They were moving towards artistic control over the artificially irregular, very attractive to men who were becoming confident of this power to change the natural scene at will, and therefore were at last free to indulge their lust for its beauties and then to set about improving on the arrangement of natural elements, keeping only a simulacrum, an artifice of natures sweet disorder, in the pictorial, in the original sense of the word, picturesque order they imposed.

In Leyden, Morris’ piece took shape slowly on a large plain surrounded by trees and close to a sandy, dune-filled region that was already public park land. Since the piece was on municipal land, Morris hoped it would become part of the neighborhood recreation area and not be destroyed.

The project was one of several Morris never had the opportunity to realize. He calls it an observatory: it is built on axes that allow it to mark four sun positions: two solstices and two equinoxes. Morris is very happy about the way it functions as a solar calendar. In his words “it sort of embeds it in time,” giving it a relationship to something beyond the earth, a distinct temporal aspect as well as a physical one.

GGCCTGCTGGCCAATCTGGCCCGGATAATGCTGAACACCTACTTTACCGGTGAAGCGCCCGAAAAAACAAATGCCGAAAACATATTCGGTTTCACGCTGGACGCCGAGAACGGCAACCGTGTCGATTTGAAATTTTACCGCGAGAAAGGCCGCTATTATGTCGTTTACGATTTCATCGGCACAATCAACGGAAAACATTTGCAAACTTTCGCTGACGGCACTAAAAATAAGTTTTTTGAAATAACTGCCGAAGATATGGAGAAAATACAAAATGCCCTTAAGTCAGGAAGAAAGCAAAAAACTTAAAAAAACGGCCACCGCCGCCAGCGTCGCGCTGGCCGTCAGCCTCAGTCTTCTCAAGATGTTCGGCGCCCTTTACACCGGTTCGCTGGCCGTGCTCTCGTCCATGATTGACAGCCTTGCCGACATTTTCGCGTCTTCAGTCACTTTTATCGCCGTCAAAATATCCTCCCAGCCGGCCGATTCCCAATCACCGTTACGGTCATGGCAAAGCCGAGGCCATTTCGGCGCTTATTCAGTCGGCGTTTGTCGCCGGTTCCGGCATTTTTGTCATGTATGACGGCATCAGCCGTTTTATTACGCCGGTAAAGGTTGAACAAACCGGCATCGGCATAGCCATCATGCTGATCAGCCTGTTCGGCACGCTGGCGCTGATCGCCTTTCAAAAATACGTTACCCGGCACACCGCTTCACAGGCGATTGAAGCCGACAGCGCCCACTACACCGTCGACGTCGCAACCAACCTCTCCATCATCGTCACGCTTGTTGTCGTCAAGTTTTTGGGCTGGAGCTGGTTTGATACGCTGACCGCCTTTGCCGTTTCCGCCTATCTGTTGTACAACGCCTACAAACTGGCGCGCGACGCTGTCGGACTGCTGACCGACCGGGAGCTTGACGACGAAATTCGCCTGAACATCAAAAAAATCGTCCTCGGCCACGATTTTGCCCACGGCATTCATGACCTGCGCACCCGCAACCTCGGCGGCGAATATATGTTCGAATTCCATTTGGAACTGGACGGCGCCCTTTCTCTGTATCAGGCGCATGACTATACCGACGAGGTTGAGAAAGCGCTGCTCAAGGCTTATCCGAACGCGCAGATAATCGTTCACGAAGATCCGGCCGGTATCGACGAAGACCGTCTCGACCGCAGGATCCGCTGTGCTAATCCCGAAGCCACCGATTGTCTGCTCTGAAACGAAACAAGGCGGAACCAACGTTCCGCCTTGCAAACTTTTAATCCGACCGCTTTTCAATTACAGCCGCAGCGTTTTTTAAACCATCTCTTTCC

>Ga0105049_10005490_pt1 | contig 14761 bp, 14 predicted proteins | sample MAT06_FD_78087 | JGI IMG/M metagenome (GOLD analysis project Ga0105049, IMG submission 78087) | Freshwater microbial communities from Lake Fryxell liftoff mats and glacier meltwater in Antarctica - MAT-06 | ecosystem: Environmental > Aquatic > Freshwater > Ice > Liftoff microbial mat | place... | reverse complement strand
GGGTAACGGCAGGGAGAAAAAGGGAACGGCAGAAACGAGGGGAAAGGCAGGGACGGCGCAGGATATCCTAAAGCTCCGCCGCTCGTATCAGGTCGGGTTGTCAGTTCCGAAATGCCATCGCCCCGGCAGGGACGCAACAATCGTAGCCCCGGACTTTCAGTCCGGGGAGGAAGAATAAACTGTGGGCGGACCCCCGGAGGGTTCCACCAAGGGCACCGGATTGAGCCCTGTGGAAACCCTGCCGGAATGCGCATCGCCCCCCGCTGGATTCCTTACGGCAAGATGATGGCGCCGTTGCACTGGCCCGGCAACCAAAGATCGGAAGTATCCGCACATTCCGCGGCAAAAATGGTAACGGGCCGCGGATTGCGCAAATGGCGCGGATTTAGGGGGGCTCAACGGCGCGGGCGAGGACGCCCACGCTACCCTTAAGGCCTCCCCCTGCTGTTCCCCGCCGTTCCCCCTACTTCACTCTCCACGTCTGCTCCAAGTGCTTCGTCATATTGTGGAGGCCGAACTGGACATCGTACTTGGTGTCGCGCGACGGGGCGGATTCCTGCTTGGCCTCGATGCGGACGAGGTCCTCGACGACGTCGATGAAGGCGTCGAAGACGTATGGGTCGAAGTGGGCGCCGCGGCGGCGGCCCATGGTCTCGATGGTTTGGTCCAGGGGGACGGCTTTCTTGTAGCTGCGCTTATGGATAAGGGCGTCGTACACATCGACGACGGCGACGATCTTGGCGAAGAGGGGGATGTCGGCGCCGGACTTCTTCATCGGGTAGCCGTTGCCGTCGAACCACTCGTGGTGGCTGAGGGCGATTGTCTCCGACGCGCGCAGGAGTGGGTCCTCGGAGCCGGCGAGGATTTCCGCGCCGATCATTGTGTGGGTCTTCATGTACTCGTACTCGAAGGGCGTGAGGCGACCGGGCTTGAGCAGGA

When I saw the piece, it had barely progressed. Only the beginning of several enclosures were visible: an inner one—a circle of stripped poles set against each other like a fence, and two outer circles marked by stakes. Morris kept encountering middle level construction problems; he had the diggers but not the engineers. Later, the situation improved and the work was finished by the end of the third week in July. Morris had to raise money himself to finish the project by selling two of his works to the Rijksmuseum Kröller-Müller.